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17 April 2014 12:48 pm ,
Vol. 344 ,
Officials last week revealed that the U.S. contribution to ITER could cost $3.9 billion by 2034—roughly four times the...
An experimental hepatitis B drug that looked safe in animal trials tragically killed five of 15 patients in 1993. Now,...
Using the two high-quality genomes that exist for Neandertals and Denisovans, researchers find clues to gene activity...
A new report from the Intergovernmental Panel on Climate Change (IPCC) concludes that humanity has done little to slow...
Astronomers have discovered an Earth-sized planet in the habitable zone of a red dwarf—a star cooler than the sun—500...
Three years ago, Jennifer Francis of Rutgers University proposed that a warming Arctic was altering the behavior of the...
- 17 April 2014 12:48 pm , Vol. 344 , #6181
- About Us
Stimulus Smiles on Autism Research
24 March 2009 4:33 pm
So far, the National Institutes of Health and National Science Foundation have said they plan to spend the bulk of the stimulus money on already-reviewed research projects proposed by investigators. But today, NIH announced a different way to use a tiny portion of the $10 billion it got: It has set aside up to $60 million specifically for autism research to be spent as soon as possible. NIH will spend $118 million on autism in 2008, so it's a big increase.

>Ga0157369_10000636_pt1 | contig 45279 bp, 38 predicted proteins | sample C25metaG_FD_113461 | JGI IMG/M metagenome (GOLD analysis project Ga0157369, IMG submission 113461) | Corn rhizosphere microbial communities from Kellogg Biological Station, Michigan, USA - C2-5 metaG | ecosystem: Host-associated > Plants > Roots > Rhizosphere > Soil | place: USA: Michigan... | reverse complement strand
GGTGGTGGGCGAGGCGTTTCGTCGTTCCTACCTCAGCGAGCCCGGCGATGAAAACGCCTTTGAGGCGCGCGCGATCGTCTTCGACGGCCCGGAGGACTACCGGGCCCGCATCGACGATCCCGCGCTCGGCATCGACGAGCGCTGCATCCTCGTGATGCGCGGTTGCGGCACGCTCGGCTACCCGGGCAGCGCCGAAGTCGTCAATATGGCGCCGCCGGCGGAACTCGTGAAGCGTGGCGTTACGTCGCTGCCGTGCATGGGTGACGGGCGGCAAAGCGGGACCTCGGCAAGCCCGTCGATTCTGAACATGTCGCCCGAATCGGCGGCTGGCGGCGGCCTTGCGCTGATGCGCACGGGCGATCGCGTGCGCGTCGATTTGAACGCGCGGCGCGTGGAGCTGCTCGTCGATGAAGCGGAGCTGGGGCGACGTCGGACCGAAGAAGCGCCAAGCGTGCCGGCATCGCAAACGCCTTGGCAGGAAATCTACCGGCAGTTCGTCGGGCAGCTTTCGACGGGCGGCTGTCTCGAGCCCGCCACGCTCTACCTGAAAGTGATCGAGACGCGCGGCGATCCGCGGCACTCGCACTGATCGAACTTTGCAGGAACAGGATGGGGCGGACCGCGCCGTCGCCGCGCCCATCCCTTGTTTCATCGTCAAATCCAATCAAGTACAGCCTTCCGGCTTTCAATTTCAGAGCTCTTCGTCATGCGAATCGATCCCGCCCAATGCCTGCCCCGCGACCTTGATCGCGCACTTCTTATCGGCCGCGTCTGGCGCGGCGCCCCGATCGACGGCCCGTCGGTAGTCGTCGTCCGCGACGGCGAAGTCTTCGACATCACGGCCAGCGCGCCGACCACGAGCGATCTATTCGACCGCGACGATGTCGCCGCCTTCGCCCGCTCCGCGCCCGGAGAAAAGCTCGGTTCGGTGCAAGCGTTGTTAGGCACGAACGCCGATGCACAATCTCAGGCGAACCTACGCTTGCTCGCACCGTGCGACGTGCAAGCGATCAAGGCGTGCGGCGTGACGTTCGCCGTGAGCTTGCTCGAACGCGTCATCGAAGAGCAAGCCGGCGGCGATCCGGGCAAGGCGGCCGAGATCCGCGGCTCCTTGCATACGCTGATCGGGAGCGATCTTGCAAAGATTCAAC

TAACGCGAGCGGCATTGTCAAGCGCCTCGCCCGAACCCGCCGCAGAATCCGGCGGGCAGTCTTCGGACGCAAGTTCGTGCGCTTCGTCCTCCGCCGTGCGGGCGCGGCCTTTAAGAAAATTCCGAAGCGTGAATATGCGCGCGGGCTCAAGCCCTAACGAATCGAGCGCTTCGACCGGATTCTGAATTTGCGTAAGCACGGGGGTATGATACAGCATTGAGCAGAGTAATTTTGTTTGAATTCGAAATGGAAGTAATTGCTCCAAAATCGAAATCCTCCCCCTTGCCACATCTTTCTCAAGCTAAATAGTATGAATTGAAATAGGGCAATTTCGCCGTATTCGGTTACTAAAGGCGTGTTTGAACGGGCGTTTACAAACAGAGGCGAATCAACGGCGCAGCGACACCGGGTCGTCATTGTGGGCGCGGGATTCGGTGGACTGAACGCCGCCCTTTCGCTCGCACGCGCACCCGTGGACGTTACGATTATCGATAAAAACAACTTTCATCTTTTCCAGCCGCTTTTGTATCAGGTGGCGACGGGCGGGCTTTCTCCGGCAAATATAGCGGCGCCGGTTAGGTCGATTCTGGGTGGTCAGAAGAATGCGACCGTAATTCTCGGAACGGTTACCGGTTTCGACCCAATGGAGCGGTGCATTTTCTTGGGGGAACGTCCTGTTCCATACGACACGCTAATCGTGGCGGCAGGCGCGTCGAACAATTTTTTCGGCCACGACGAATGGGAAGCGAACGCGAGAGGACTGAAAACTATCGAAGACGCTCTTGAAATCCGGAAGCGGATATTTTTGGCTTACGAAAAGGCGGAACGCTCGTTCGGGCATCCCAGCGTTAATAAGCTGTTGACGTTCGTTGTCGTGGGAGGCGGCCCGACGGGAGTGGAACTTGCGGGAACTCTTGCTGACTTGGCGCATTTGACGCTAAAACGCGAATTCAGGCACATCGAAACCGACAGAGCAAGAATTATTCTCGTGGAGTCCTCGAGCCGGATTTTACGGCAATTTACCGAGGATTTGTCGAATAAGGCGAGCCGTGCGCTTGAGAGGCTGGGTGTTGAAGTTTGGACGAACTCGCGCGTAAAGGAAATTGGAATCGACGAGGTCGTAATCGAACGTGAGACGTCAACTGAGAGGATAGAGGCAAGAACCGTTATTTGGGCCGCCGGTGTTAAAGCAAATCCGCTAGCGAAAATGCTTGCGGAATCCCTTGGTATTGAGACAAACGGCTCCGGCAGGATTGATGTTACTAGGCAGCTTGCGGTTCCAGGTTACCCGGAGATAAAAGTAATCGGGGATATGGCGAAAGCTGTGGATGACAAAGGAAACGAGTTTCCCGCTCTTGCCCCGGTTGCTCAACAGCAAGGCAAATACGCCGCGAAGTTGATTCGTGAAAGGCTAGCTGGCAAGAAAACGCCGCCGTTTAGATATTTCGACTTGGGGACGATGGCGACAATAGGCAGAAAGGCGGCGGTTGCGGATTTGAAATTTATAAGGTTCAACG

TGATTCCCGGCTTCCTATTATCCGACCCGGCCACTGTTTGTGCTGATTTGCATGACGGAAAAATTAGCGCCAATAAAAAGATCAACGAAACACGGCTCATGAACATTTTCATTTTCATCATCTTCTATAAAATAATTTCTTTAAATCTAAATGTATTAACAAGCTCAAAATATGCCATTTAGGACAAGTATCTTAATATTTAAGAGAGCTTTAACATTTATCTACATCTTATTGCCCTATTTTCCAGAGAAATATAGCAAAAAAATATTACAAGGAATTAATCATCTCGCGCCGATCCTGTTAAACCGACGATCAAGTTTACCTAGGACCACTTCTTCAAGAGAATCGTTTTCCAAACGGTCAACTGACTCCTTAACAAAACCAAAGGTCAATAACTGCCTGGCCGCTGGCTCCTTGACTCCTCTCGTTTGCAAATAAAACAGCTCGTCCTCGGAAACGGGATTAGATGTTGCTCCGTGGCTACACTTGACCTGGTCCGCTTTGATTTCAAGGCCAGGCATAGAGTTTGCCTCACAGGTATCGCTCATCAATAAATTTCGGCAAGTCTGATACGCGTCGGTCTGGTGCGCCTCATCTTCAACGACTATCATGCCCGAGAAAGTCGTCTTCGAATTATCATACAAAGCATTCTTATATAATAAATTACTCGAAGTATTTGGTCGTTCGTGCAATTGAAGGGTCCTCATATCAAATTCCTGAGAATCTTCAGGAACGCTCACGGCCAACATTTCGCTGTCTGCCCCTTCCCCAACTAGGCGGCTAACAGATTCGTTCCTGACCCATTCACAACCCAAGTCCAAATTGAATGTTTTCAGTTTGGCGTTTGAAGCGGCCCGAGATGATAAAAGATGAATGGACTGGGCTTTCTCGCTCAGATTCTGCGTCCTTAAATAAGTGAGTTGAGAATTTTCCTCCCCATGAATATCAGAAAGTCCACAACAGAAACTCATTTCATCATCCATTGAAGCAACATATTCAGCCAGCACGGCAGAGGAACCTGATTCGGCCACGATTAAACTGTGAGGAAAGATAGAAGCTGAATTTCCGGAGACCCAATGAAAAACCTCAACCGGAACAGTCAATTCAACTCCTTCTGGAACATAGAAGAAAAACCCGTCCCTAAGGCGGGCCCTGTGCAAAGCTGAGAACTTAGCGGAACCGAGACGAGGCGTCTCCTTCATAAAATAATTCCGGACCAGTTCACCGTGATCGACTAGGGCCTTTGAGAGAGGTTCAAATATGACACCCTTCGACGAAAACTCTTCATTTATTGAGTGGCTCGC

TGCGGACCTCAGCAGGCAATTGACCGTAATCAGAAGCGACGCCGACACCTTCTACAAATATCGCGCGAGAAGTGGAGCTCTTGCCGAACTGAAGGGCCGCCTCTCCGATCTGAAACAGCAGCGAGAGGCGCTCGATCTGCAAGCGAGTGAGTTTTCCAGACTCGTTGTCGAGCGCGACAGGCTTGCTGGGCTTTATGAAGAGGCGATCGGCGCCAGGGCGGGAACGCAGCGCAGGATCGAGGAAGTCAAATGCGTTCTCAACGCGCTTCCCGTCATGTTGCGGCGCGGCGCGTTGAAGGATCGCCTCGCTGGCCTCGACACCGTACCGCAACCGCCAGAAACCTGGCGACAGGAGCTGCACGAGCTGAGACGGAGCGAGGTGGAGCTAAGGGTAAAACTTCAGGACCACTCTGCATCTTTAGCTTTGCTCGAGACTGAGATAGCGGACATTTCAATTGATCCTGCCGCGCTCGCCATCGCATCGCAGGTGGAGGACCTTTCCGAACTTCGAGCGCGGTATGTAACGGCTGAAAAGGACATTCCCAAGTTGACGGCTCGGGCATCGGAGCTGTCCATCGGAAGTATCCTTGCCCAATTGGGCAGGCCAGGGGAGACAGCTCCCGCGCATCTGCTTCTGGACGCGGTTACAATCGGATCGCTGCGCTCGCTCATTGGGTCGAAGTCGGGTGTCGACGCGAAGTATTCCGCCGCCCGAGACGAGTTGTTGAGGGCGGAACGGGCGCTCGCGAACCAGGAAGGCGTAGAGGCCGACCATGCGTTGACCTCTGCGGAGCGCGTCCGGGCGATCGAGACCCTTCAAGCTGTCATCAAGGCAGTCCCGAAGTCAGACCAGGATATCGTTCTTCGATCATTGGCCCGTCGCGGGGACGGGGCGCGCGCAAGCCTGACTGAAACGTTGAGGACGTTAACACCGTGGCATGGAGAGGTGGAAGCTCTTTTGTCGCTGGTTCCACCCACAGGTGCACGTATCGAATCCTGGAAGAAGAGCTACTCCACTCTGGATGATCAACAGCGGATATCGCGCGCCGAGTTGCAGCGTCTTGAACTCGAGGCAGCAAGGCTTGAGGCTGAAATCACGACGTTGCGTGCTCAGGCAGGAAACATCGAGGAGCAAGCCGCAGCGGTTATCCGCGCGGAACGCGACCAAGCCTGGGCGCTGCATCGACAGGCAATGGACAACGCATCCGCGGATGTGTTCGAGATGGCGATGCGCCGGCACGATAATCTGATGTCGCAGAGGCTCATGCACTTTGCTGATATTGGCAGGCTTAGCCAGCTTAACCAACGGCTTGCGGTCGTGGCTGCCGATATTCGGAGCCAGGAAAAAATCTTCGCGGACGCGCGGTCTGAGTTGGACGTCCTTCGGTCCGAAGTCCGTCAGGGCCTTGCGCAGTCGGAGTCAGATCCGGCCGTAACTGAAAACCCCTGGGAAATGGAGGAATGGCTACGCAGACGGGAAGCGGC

There is no mention of autism in the Recovery Act, meaning the $60 million is not a congressional directive, or so-called disease earmark, that would be anathema to many scientists. Instead, five NIH institutes allocated the money on their own, says National Institute of Mental Health Director Thomas Insel.
They are responding to a just-completed autism research plan ordered by Congress. The timing of the recovery funds is "fortuitous," Insel says, and gives NIH "a chance to do things differently." The focus will be on clinical trials and tools and resources that can make good headway over 18 months—autism screening tests and a patient database, for example. Whether NIH will spend the entire $60 million depends on the quality of proposals, Insel says.
He adds that even though autism has "a very effective advocacy group," NIH would be expanding its autism research anyway, even if that means cutting other areas, because of the soaring rate of the disease and recent breakthroughs. "The opportunities are really coming from the genetics. For the first time in 50 years, we've got targets," Insel says. For the same reason, Insel adds, NIH expects to use some stimulus funds to expand research on schizophrenia, even though sufferers of that disorder lack the same political clout.